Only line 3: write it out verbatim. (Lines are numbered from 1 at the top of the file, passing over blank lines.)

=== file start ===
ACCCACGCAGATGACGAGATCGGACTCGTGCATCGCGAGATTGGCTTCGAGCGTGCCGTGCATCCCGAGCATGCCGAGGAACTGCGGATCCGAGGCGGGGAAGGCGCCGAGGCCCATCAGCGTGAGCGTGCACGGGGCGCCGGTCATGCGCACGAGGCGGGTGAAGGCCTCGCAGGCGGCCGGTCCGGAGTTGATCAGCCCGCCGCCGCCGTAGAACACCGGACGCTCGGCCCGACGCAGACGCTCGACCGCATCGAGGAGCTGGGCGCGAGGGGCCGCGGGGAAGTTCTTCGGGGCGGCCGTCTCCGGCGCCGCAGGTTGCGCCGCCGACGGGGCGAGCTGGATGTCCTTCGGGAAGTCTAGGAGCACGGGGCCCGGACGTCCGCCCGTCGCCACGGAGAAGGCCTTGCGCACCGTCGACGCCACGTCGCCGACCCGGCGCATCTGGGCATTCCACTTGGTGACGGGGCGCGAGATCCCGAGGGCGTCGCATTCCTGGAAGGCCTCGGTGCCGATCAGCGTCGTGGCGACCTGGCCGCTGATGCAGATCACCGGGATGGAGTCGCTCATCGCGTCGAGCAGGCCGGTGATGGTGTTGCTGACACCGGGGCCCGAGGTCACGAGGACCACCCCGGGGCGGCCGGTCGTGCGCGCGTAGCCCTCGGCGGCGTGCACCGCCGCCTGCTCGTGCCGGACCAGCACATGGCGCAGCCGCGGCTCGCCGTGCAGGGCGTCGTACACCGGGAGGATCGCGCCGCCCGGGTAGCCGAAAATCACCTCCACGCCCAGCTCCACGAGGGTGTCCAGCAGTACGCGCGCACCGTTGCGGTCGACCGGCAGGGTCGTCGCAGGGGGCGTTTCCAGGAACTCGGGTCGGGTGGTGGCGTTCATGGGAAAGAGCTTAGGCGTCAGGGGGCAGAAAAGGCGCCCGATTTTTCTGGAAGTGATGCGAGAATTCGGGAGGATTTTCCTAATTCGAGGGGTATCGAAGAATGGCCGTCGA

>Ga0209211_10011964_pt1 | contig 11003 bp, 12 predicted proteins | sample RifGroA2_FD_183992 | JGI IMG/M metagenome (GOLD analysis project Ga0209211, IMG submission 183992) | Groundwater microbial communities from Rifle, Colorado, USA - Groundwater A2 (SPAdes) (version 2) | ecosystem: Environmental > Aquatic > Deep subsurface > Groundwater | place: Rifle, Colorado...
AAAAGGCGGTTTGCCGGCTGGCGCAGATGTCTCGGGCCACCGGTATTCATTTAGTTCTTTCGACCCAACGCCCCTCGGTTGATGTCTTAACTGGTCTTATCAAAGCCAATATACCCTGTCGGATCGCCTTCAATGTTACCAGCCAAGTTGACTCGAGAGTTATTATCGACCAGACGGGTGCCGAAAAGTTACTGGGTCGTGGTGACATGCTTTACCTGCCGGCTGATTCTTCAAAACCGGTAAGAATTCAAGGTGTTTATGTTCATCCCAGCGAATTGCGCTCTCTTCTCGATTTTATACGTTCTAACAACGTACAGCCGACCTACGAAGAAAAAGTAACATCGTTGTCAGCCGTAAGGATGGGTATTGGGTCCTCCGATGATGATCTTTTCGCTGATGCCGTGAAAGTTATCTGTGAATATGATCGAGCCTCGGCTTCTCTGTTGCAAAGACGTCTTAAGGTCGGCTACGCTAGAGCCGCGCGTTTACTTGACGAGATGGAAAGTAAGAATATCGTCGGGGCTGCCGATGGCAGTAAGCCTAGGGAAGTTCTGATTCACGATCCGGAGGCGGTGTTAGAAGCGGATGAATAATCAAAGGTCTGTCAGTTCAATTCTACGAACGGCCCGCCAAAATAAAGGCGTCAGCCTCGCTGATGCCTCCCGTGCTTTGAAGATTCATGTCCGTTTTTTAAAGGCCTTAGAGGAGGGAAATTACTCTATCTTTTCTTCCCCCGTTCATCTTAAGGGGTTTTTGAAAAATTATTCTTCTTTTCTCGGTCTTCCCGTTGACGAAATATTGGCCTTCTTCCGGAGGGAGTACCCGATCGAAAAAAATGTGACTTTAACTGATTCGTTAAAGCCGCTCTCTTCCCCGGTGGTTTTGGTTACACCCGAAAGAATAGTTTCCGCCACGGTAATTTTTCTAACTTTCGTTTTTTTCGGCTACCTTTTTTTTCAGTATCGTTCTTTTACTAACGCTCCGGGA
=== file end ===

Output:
AAAAGGCGGTTTGCCGGCTGGCGCAGATGTCTCGGGCCACCGGTATTCATTTAGTTCTTTCGACCCAACGCCCCTCGGTTGATGTCTTAACTGGTCTTATCAAAGCCAATATACCCTGTCGGATCGCCTTCAATGTTACCAGCCAAGTTGACTCGAGAGTTATTATCGACCAGACGGGTGCCGAAAAGTTACTGGGTCGTGGTGACATGCTTTACCTGCCGGCTGATTCTTCAAAACCGGTAAGAATTCAAGGTGTTTATGTTCATCCCAGCGAATTGCGCTCTCTTCTCGATTTTATACGTTCTAACAACGTACAGCCGACCTACGAAGAAAAAGTAACATCGTTGTCAGCCGTAAGGATGGGTATTGGGTCCTCCGATGATGATCTTTTCGCTGATGCCGTGAAAGTTATCTGTGAATATGATCGAGCCTCGGCTTCTCTGTTGCAAAGACGTCTTAAGGTCGGCTACGCTAGAGCCGCGCGTTTACTTGACGAGATGGAAAGTAAGAATATCGTCGGGGCTGCCGATGGCAGTAAGCCTAGGGAAGTTCTGATTCACGATCCGGAGGCGGTGTTAGAAGCGGATGAATAATCAAAGGTCTGTCAGTTCAATTCTACGAACGGCCCGCCAAAATAAAGGCGTCAGCCTCGCTGATGCCTCCCGTGCTTTGAAGATTCATGTCCGTTTTTTAAAGGCCTTAGAGGAGGGAAATTACTCTATCTTTTCTTCCCCCGTTCATCTTAAGGGGTTTTTGAAAAATTATTCTTCTTTTCTCGGTCTTCCCGTTGACGAAATATTGGCCTTCTTCCGGAGGGAGTACCCGATCGAAAAAAATGTGACTTTAACTGATTCGTTAAAGCCGCTCTCTTCCCCGGTGGTTTTGGTTACACCCGAAAGAATAGTTTCCGCCACGGTAATTTTTCTAACTTTCGTTTTTTTCGGCTACCTTTTTTTTCAGTATCGTTCTTTTACTAACGCTCCGGGA